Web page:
By Our Reporter
A major rescue operation is under way after a migrant boat carrying hundreds of people capsized south of the Greek island of Crete.
The International Organisation for Migration said more than 700 people were believed to have been on board on the wooden vessel, which was heading to Italy.
The Greek coastguard said it had heard there were 400 or 500 people on board, but it could it not confirm the number. More than 340 people have been rescued and four bodies recovered after the boat started taking on water.
“The number of people in distress could be counted in the hundreds,” a Greek coastguard spokeswoman told Agence France-Presse. “People are in the water, boats crossing the area have thrown lifebuoys and are moving to save the migrants.”
She said a passing ship spotted the sinking vessel about 75 nautical miles south of Crete in the southern Aegean Sea. The coastguard rushed two patrol boats, a plane and a helicopter to the scene while at least four ships in the area joined the rescue.
About half of the roughly 82ft boat was underwater. The rescue operation is taking place in international waters, and Egyptian authorities are also involved.
Separately, Libya’s navy spokesman said more than 100 bodies had been recovered after a boat capsized off its shores last week.
At least 1,000 people have died or are missing and presumed dead after a string of deadly incidents in the Mediterranean over the past week, according to the IOM.
The group said on Tuesday that estimated deaths until the end of May rose to 2,443 on all Mediterranean routes after a surge in reported shipwrecks and other incidents in recent days. The number of estimated deaths is 34% higher than the first five months of 2015. The spate of deaths has caused the IOM to revise its previous assessment.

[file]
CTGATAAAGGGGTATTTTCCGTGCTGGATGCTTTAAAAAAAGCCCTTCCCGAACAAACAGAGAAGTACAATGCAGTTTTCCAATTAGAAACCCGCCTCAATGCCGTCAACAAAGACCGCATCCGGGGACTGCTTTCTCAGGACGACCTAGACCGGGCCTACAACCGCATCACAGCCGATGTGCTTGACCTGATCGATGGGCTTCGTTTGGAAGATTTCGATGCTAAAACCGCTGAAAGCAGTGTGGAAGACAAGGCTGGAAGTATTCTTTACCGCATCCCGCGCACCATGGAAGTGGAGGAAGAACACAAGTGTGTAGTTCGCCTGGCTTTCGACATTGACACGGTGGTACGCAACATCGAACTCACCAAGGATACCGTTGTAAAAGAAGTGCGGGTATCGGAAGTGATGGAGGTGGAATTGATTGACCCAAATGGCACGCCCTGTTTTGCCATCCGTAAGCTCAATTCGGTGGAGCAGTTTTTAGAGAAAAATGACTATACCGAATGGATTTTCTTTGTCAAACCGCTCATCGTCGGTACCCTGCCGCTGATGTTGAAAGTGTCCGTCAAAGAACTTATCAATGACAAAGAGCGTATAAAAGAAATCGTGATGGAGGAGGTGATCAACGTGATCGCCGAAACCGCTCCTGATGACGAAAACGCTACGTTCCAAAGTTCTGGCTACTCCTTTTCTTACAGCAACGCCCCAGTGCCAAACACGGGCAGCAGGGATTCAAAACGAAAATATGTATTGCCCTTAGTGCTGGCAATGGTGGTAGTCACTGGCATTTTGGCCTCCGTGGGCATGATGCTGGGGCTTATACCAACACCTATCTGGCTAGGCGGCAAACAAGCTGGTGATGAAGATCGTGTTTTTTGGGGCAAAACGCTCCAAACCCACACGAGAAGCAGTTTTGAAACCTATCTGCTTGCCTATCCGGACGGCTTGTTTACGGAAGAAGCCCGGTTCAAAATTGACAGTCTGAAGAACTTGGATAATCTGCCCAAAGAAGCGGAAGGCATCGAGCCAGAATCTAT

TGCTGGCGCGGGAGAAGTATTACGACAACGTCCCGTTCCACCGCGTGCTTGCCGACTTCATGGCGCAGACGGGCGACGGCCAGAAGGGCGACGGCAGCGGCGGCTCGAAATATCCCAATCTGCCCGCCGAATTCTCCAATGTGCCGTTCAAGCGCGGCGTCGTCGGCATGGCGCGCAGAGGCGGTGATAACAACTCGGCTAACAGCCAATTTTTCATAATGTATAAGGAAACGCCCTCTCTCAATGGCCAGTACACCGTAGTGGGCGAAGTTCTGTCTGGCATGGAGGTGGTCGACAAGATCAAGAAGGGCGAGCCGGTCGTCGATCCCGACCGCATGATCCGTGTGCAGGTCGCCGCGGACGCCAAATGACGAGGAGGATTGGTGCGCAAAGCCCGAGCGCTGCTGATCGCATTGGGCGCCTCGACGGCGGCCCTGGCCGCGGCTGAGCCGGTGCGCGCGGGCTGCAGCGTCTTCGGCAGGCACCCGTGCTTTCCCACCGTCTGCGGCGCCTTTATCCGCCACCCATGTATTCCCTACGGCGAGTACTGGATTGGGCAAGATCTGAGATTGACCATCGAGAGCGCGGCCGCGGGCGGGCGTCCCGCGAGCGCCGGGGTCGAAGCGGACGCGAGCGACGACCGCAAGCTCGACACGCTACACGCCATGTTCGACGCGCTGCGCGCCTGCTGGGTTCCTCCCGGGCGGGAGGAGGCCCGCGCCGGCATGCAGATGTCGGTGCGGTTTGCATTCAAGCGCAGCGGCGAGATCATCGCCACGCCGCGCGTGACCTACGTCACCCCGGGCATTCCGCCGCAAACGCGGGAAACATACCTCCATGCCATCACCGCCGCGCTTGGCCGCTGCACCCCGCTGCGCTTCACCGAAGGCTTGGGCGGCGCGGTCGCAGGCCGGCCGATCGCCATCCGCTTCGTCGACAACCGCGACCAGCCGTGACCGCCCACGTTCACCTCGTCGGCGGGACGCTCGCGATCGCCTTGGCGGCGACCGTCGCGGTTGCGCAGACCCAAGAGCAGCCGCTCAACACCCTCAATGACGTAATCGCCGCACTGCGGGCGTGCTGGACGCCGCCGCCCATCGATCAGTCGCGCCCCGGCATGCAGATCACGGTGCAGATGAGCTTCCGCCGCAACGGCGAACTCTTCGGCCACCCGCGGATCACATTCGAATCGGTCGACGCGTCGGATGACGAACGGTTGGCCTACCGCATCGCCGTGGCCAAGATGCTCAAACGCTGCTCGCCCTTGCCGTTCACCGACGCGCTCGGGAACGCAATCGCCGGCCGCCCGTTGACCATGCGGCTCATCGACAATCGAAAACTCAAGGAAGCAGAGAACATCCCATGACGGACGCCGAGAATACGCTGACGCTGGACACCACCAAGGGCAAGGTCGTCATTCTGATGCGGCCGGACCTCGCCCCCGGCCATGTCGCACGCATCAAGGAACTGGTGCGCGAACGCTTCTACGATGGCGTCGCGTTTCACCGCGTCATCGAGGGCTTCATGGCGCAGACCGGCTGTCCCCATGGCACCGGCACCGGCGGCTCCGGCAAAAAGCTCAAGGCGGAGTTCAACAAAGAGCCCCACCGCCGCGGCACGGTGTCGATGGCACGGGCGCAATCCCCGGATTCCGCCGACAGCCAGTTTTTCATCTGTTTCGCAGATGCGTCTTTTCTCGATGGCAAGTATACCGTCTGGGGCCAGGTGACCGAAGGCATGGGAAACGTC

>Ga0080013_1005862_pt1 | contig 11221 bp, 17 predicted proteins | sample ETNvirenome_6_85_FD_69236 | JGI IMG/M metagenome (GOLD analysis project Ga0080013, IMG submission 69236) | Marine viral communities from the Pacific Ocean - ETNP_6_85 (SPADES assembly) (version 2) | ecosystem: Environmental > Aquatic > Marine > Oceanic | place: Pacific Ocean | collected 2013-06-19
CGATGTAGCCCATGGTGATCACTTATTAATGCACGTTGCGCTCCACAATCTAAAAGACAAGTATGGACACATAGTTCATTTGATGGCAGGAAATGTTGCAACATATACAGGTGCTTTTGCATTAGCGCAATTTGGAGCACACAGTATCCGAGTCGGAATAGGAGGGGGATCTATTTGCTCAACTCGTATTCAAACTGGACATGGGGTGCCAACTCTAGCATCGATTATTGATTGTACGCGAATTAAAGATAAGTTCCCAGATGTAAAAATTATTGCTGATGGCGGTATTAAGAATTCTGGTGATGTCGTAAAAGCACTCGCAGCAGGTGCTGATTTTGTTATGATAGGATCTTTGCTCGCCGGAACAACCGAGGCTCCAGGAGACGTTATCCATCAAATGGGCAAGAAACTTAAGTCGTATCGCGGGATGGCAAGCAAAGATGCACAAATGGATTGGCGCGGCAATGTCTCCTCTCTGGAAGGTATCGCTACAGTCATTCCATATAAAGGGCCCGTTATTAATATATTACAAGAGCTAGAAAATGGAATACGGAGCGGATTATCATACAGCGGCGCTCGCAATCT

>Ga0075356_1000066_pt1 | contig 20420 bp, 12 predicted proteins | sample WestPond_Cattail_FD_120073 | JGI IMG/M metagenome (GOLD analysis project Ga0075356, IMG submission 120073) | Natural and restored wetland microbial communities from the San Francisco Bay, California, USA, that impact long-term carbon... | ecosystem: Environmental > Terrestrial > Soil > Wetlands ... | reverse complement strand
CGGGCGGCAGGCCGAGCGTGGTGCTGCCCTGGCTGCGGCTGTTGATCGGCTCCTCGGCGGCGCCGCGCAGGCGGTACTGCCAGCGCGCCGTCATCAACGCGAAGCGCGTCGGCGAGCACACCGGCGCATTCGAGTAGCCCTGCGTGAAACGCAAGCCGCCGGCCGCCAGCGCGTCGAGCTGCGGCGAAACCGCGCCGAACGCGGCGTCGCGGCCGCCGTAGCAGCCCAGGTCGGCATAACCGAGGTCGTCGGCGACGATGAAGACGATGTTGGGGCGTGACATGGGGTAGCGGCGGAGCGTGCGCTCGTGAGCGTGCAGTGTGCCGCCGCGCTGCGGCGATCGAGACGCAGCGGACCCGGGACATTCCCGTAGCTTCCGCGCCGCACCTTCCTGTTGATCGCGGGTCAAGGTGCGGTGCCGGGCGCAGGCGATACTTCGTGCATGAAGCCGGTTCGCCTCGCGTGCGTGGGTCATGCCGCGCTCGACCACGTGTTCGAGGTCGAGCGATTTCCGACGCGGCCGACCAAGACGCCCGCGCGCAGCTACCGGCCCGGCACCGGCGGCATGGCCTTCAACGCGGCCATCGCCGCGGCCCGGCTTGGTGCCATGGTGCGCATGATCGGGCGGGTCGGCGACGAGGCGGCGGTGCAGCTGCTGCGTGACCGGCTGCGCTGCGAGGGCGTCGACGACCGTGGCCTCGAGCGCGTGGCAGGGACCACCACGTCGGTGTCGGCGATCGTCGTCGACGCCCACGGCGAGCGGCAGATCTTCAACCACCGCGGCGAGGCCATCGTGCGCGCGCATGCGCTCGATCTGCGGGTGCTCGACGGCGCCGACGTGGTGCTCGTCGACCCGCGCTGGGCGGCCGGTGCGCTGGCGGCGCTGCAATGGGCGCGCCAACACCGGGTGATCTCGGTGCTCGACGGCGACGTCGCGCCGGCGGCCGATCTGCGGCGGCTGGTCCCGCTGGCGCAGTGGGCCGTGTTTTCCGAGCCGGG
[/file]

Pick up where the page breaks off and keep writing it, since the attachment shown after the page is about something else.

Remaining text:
“For the first three weeks of May 2016, IOM estimated just 13 fatalities in three incidents,” the organisation said. “None of them occurred on the eastern Mediterranean route between Turkey and Greece, where through the first four months of the year nearly 400 migrants and refugees drowned. We saw this as a hopeful trend. The events of
this past week – with at least 1,000 deaths – have obviously changed our assessment. The past eight days marks one of the deadliest periods yet in the migration crisis, which is now in its fourth year.”
About 204,000 migrants and refugees have crossed the Mediterranean since January – more than double the nearly 92,000 who arrived in Europe during the first five months of 2015, according to the IOM. By the end of last year more than one million had made the trip.
Hundreds of thousands of mainly Syrian refugees took the short but dangerous route to Greece from Turkey last year in small inflatable boats. That crossing was virtually sealed after a controversial deal between the EU and Turkey in March. Now, warm weather and calmer seas have led to a surge in the number of people trying to reach Italy from
Libya, where people-smugglers operate with relative impunity.